In Japan, left-handedness isn’t seen as a conspiracy to make do with the Devil as it is in Western and Catholic countries. Sure, there was a time when Japanese viewed southpaws as impractical because of traditional calligraphy writing. Even though Japanese people still write from left to right when they make banners, the taboo of being left-handed, or giccho, is considered old news.

In recent times, Japanese students use regular notebooks or genkou youshi (原稿用紙), a Japanese manuscript paper for writing essays. This kind of paper has little boxes, each box for one character, and they’re read from right to left. Because traditional Japanese is read from the top downwards, essays are written the same way, top to down. It makes it easier for us lefties to write an essay in Japan, even if they’re apology or detention essays (you’ll see it in manga, anime, or in the discipline office in Japanese schools).

houkyo

Poor Houtarou from Hyouka has to re-write an essay he forgot at home.

Of course, left-handers in Japan still face problems in the right-hander world. In contrast to manuscript paper, writing calligraphy on horizontal banners is oriented for right-handers.  I wonder if famous calligraphers like Michiko ImaiShinjo Ito, or Shingai Tanaka ever had trouble writing Japanese characters.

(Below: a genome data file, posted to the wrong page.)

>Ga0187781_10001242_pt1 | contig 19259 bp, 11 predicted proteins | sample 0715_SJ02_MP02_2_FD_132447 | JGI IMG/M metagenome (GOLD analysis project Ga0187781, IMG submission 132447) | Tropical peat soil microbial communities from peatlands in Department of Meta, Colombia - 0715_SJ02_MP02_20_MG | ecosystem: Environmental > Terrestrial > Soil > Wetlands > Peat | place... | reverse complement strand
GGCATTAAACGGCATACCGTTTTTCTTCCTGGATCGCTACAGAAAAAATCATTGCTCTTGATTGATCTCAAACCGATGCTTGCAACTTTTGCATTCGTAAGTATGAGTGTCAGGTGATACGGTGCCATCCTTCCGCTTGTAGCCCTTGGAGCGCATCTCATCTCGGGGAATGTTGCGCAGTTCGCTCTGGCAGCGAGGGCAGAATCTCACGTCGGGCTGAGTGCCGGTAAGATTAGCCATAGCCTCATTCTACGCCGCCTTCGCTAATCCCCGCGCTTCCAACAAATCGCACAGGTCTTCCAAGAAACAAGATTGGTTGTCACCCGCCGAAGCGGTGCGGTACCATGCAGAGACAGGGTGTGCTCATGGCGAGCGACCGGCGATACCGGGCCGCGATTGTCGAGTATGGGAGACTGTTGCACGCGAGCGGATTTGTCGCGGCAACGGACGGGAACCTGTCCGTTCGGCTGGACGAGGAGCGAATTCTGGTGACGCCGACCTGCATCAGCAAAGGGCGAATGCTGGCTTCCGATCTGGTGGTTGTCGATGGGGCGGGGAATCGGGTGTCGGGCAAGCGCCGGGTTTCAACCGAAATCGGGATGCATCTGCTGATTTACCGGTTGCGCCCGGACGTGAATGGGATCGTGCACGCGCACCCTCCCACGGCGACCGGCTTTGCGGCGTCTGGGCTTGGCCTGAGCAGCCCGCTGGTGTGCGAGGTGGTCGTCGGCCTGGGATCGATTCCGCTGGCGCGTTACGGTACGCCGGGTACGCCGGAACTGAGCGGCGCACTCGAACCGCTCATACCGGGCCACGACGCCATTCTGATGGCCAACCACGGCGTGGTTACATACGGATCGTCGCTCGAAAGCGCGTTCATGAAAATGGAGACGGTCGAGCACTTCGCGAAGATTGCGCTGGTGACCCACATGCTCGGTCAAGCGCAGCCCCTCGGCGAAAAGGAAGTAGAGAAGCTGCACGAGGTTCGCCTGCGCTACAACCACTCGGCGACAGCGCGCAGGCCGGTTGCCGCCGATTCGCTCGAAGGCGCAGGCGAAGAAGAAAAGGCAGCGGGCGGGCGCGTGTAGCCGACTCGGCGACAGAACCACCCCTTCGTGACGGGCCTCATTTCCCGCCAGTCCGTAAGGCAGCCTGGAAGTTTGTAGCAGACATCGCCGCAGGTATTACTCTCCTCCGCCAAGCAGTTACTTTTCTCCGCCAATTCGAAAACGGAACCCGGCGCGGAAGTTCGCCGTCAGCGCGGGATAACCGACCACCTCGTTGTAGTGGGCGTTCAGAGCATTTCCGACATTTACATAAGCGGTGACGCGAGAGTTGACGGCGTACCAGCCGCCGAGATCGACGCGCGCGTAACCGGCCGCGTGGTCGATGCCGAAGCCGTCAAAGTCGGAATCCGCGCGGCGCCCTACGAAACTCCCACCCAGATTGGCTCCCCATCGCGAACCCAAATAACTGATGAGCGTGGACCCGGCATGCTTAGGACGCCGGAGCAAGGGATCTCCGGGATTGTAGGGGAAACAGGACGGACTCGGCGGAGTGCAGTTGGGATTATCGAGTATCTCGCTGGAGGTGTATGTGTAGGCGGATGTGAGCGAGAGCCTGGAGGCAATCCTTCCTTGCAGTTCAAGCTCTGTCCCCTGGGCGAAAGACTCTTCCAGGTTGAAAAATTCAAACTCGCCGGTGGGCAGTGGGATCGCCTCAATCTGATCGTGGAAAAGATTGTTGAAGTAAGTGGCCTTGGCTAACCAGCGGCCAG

Oh, Flanders, you'll only get orders from Japan. Go online!

Oh, Flanders, the Simpsons and the Leftorium are washed up. Get your butt online, man!

Looking for your real Leftorium? Here are some shops that can help you with your left-handed needs on this fine International Left-handers Day:

1. Lefty’s – https://www.leftyslefthanded.com/ (Special discounts on International Left-handers’ Day)

2. Anything Left-Handed – http://www.anythinglefthanded.co.uk/

3. RU-Lefthanded – http://ru-lefthanded.co.uk/ocart/

4. Left-hand N.Z. – http://www.lefthandnz.com/

Fun Link Friday: Three Tales of Okiku

This will definitely go with the Manga Corner’s summer podcast about obon and Children of the Sea.

What can I do with a B.A. in Japanese Studies?

yoshitoshi_ogiku

Obon season is fast upon us, so get into a spooky mood with three variations on the one of Japan’s most famous ghost stories over on Hyakumonogatari Kaidankai.